The purpose of range hoods is to filter elements, such as smoke and grease, and odors out of the air while you are cooking. The fan on the hood pulls air through one or more filters. The filters grab and hold the impurities, and the cleaned air is then released back into the kitchen. Running a range hood while using your stovetop can help greatly reduce unpleasant odors and keep your kitchen surfaces, such as walls and ceilings, cleaner. Dripping range hoods, however, cause more work by dirtying the stovetop with greasy splatters.
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The first filter often visible under your range hood is a shiny woven aluminum filter. This filter is the most common culprit for puddles of grease appearing as if by magic on your stovetop. Once this grease filter is full and can hold no more, the grease collects and beads up, and eventually drips back onto the stove. Remove and wash this filter every two months, at a minimum. Wash in a degreaser, or throw it on the top rack of your dishwasher.
Cups and Traps
Some models of range hoods have a grease cup or trap. This is designed specifically to catch excess grease. If your range hood continues to drip grease even after cleaning the aluminum filter, check for the presence of a grease cup or trap. Your user's manual can help you locate and remove it. Empty it of grease, wash it in a mild detergent, and reattach it.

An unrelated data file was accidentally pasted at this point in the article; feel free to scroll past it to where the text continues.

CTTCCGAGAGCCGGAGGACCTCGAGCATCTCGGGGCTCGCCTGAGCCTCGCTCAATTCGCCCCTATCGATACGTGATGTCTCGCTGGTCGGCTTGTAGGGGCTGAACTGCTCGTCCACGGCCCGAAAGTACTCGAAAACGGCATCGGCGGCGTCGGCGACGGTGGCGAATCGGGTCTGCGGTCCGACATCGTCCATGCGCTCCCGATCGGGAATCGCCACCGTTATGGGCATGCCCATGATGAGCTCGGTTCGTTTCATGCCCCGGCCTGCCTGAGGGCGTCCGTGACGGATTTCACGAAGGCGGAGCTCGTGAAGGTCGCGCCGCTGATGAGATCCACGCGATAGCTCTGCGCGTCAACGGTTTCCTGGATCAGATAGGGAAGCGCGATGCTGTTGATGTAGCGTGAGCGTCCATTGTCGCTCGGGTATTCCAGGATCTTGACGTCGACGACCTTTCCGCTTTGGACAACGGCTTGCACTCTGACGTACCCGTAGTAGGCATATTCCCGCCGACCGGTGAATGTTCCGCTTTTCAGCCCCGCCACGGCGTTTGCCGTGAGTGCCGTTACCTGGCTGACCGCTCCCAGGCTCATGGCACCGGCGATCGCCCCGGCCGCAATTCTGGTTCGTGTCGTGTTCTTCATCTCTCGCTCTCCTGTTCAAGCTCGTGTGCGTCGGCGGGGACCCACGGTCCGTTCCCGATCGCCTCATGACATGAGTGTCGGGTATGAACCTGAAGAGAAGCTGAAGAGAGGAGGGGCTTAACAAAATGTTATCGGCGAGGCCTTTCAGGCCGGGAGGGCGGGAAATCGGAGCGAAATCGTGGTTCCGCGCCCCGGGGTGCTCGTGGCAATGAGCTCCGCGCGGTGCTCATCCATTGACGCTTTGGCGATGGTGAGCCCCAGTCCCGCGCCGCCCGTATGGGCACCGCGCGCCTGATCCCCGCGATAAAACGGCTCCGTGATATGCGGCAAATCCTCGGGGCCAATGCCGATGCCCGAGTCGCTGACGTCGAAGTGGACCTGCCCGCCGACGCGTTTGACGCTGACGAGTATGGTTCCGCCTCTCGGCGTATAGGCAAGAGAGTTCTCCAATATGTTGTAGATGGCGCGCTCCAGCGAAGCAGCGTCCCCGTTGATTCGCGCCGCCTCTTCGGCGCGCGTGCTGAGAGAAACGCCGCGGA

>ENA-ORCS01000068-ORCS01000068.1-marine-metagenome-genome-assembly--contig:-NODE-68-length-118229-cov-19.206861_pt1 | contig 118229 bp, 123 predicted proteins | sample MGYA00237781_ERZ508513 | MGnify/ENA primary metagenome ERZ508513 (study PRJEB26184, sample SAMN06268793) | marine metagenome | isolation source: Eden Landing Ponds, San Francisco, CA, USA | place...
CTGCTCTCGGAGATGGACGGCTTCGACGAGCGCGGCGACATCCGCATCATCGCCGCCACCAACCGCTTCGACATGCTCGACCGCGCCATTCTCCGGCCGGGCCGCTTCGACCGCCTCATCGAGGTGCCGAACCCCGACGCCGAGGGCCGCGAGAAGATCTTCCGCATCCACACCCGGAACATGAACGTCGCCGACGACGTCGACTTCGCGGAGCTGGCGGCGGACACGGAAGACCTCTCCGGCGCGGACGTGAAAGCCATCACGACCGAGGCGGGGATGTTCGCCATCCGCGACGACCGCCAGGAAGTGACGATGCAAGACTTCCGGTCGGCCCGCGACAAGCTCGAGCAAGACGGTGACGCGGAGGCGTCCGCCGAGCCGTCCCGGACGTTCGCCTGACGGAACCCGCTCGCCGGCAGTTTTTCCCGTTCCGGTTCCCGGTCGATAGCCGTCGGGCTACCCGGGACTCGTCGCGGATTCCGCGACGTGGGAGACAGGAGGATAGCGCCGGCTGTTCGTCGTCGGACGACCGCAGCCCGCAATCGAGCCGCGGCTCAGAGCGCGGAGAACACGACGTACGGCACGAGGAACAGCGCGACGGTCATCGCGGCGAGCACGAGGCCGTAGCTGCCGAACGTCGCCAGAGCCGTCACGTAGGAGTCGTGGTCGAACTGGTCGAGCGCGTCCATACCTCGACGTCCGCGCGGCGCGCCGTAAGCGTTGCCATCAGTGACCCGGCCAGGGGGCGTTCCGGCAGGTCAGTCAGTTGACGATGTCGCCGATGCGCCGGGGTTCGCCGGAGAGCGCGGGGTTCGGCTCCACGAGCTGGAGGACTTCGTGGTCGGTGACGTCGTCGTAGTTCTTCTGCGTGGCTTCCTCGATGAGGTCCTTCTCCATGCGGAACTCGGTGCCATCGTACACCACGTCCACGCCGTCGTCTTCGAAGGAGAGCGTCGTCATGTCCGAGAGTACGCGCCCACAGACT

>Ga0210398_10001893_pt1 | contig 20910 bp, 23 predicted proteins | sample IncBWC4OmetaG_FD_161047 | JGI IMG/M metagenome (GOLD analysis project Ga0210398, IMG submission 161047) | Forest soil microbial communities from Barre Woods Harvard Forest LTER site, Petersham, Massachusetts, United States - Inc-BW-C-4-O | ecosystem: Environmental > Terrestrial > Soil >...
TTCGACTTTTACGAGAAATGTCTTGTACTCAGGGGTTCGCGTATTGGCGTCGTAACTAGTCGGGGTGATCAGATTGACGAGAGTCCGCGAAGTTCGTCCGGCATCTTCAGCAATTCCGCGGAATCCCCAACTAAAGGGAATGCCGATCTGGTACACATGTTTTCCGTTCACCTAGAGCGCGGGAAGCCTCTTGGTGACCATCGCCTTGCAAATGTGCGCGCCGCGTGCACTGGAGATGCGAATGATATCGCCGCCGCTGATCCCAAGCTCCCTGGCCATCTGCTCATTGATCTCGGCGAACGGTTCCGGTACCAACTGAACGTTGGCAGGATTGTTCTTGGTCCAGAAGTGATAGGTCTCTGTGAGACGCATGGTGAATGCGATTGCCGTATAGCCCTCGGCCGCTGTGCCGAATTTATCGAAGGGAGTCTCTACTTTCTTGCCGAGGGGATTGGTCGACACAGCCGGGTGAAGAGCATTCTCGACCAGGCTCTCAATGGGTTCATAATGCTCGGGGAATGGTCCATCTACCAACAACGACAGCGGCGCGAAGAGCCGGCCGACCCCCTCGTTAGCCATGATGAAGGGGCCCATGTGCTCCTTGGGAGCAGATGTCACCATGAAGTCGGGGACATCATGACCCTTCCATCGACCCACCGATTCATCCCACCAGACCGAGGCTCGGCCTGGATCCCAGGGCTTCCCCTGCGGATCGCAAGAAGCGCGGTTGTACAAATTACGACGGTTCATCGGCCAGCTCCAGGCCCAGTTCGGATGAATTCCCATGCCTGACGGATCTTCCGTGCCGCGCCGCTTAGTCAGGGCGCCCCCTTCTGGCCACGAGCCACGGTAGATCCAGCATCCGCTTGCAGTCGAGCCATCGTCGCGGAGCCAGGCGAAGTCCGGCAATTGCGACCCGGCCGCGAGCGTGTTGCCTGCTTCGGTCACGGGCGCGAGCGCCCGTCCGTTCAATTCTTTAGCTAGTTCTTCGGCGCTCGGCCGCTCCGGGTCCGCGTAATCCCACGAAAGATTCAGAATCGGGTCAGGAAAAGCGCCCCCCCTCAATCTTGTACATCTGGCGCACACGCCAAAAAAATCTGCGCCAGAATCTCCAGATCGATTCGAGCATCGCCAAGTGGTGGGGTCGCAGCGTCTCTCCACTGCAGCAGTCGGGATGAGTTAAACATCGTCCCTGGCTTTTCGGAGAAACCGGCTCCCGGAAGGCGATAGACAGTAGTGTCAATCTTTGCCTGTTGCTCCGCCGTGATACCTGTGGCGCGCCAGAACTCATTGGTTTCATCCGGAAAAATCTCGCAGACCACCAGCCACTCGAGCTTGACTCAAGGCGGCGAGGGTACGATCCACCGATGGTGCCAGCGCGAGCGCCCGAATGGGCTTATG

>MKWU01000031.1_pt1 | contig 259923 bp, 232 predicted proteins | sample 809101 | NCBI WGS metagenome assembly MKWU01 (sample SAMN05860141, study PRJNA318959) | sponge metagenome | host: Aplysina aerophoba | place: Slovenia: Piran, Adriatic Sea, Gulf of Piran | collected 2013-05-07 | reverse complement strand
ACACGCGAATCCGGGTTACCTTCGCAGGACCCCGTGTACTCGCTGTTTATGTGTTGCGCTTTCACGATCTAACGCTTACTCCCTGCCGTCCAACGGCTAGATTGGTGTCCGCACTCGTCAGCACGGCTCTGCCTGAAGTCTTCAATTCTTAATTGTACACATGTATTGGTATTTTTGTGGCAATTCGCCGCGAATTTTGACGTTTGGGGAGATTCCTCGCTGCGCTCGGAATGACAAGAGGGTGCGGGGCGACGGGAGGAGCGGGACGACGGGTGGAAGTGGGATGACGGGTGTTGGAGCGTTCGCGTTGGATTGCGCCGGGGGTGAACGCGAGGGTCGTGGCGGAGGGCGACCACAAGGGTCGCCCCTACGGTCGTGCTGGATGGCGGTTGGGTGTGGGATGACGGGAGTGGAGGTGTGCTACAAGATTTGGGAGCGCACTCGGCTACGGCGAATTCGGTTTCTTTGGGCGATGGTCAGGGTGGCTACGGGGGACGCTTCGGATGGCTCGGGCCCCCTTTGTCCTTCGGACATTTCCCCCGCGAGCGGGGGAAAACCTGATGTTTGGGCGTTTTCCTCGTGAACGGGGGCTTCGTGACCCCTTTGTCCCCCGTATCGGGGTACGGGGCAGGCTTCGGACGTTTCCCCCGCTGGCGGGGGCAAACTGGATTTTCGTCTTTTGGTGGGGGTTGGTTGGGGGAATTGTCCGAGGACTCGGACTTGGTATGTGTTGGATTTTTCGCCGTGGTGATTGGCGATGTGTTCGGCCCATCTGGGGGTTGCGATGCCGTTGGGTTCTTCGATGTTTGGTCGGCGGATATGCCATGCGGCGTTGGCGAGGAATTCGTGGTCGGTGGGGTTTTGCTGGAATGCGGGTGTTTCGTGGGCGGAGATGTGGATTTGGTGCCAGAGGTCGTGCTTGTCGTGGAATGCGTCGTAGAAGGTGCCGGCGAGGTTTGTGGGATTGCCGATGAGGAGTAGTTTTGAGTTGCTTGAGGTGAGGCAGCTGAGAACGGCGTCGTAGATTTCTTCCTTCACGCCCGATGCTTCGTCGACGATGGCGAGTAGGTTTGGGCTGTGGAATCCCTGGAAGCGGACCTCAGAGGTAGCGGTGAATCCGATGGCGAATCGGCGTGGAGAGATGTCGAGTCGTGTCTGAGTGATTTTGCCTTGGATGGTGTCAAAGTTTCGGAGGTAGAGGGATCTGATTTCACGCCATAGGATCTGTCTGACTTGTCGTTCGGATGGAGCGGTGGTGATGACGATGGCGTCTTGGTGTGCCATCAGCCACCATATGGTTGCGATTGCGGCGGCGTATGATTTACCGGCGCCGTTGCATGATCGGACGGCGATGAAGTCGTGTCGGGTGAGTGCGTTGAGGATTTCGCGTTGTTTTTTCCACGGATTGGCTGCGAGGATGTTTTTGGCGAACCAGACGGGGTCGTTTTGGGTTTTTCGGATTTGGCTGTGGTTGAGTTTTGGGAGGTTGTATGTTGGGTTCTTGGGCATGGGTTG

If the filter is very dirty and has been dripping grease for some time, the cabinet that holds the filter may need a thorough cleaning. Check inside the cavity for grease deposits, and especially anywhere grease might collect and pool. Use a sponge or cloth and a degreaser to eliminate any mess and stop future drips. Unplug or cut the power to the range hood before this type of cleaning to avoid any chance of electric shock.
Regularly clean the range hood inside and out with a degreaser, or a clean cloth dipped in denatured alcohol. Depending on how you use your kitchen, range hoods can become very dirty with grease very quickly, and excess on any part of the hood may end up back on your stovetop. Regular cleaning of the filter, any cups or traps, and the hood itself should eliminate dripping grease.
Angela Baird has been writing professionally since 1995. She has a wide range of life experiences from work with abused animals with the Humane Society, to more than 20 years of hands-on experience in the culinary arts. In addition, she keeps horses and does her own home improvements and home gardening.